SKIP-PER!" Davey Johnson was being summoned to the back of the bus as it
traversed ill-lit Cuban back roads, carrying an exultant U.S. national baseball
team on the night of Sept. 3, 2006. The players had beaten Panama that evening
to clinch a bid to the Beijing Olympics, and for the first time on their
nine-day trip, Johnson had permitted a pit stop for the purpose of taking on
liquid cargo. From a middle-of-nowhere cantina they bought cases of beer and
bottles of Cuban rum. � Once back on the bus the Americans began roll-calling
their roster to stand up and take swigs of the local distillation. When it was
their 63-year-old manager's turn—"SKIP-PER, SKIP-PER!"—he had little
choice but to partake. Johnson was 20 years removed from his days of harder
living at the helm of the 1986 world champion Mets, and he wasn't drinking much
(in three operations this decade he has lost his appendix, half his stomach and
a lot of weight), but, he said, "considering the circumstances, that rum
tasted pretty good."
The team was
toasting mostly out of relief. The mere fact that USA Baseball is Beijing-bound
is not worthy of revelry: If you invented the modern version of a sport, and
it's still your national pastime more than a century and a half later, you
should be playing it in the Olympics. Yet in 2004 the U.S. was embarrassingly
absent from Athens, having been upset by Mexico in the quarterfinals of a
qualifying tournament in Panama one year earlier. Johnson was at that game,
too—as a scout for the Dutch, whom he'd managed to the '03 European
championship and would bench-coach in Athens. That was Johnson's first job in
baseball (he initially took it as a favor to his agent) since he'd been fired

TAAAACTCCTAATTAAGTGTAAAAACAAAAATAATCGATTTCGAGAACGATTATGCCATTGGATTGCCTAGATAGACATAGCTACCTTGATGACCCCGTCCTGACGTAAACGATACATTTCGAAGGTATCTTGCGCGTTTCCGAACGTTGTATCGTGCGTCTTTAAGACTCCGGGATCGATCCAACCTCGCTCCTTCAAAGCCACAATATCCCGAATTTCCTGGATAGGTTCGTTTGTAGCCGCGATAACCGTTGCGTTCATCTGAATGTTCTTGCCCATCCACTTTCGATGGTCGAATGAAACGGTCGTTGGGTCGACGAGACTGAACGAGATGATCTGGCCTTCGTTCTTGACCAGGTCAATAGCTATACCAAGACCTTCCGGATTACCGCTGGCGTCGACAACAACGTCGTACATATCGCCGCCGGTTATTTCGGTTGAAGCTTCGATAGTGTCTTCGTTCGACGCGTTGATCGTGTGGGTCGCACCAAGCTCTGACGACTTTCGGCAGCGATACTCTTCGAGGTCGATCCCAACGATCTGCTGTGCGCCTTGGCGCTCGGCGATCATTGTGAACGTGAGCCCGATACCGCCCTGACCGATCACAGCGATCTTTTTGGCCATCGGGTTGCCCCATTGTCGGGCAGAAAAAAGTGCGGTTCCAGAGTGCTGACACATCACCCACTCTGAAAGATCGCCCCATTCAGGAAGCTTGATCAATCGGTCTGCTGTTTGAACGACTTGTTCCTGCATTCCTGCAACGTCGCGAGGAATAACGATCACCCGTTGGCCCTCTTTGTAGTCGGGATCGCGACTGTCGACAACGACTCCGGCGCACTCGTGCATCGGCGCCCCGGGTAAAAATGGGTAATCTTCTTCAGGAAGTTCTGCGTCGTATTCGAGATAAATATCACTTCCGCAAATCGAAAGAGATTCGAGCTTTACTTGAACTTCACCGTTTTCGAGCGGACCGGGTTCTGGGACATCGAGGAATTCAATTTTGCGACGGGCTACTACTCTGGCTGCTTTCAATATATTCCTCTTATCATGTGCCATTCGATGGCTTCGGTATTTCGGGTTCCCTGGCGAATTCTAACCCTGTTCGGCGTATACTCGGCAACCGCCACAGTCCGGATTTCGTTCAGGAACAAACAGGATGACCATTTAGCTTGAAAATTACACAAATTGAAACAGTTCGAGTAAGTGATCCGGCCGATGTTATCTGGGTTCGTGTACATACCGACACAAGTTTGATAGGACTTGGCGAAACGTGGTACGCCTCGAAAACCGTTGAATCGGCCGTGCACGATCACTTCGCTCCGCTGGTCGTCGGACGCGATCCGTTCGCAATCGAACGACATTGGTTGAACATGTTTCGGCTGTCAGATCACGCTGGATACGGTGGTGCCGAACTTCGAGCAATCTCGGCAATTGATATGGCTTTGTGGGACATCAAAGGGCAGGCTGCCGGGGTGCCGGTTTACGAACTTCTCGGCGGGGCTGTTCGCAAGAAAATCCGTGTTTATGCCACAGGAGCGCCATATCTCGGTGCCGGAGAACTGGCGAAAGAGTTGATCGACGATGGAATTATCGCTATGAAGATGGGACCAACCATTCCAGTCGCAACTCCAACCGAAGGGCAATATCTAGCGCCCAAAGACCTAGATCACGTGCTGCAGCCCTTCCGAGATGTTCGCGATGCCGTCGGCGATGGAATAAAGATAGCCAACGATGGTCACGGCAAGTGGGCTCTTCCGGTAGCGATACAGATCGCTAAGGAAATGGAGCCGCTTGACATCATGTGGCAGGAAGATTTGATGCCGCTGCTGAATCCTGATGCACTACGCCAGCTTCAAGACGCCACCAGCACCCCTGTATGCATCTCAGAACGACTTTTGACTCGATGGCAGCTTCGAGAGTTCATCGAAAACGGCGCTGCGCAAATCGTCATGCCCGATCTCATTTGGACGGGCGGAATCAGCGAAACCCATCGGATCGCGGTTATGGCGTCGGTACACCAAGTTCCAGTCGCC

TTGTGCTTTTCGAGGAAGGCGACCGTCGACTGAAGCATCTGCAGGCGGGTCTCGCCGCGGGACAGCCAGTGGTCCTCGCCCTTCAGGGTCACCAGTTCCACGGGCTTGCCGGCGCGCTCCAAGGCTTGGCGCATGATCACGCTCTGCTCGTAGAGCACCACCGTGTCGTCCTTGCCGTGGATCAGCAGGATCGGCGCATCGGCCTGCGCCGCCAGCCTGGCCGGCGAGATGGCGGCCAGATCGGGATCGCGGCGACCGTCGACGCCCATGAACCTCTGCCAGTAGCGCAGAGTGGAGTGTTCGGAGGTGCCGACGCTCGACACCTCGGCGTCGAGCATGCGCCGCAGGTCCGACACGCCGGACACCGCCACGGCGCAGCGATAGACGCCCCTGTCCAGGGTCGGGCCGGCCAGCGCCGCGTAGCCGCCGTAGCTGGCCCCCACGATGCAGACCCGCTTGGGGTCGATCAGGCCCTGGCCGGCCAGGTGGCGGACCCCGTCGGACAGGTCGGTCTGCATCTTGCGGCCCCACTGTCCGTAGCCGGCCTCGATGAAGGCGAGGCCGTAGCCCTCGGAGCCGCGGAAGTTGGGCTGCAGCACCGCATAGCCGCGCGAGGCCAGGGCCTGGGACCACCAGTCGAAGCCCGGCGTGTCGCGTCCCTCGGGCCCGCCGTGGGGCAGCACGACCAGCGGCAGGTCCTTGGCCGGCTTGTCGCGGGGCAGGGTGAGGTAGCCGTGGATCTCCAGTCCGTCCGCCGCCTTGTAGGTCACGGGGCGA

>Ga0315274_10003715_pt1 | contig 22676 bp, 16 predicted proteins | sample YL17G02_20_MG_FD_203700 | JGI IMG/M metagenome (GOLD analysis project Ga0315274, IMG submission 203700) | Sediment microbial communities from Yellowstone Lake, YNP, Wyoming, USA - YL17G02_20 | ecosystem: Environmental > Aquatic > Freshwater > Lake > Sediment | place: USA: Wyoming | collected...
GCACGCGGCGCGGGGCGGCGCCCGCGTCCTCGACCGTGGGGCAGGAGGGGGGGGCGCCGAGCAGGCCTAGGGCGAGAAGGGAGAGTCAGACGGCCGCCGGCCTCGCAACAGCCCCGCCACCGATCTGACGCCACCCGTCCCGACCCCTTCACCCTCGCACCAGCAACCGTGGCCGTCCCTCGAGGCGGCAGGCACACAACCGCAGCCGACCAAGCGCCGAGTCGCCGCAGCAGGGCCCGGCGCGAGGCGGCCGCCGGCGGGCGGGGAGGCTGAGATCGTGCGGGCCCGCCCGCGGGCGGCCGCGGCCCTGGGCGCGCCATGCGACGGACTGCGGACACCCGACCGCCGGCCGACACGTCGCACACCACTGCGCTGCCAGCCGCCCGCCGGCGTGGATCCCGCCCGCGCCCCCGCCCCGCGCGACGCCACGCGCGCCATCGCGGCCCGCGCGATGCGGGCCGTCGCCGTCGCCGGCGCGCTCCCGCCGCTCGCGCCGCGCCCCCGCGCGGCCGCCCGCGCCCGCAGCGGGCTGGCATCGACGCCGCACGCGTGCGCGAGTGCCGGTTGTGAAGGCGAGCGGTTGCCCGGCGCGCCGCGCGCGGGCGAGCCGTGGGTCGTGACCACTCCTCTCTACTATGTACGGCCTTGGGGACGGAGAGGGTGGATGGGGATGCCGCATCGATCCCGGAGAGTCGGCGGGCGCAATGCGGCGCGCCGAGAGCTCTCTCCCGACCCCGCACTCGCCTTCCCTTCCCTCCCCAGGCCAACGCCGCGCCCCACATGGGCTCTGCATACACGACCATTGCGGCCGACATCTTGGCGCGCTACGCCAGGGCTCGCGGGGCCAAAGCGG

by the Dodgers in 2000, and he recalls standing next to the U.S. basketball
Dream Team during the opening ceremonies. "Some of the players recognized
me, and I talked to Tim Duncan a little bit, but it felt really weird,"
says Johnson. "They're in red, white and blue, and I'm standing there in
orange and white."
Last week, on a
scorching afternoon at the USA Baseball National Training Complex in Cary,
N.C., the Orlando-born Johnson had on more appropriate colors: a white number 5
jersey, baggy on his thinned-down frame, with a navy blue USA on the chest.
This could be baseball's last Olympic hurrah—the IOC voted the sport out for
2012, partly because of Major League Baseball's unwillingness to free its stars
for the Olympics and because of its lackluster drug-testing policy—and
Johnson's squad is a dream team only in the sense that the players are all
chasing pro dreams. The common bond among this collection of minor league
phenoms and aging journeymen is that none of them are on a major league team's
25-man roster. It's no surprise that Johnson's face is the one plastered on the
front of all the team's literature.
In Cary, before
an exhibition against Team Canada, Johnson paced the dugout, a pouch of chewing
tobacco in his back left pocket, flecks of it on his teeth, a lifetime of
baseball quotations on the tip of his tongue. He stopped leadoff hitter Dexter
Fowler, one of the Rockies' top Double A prospects, and told him, "Like
Frank Howard used to say, 'Give it its head, and let it buck'—that means swing
hard. He also liked to say, 'Turn on the fan': Don't let anything get by
you." Fowler, who was born two years after Howard passed the Mets' reins to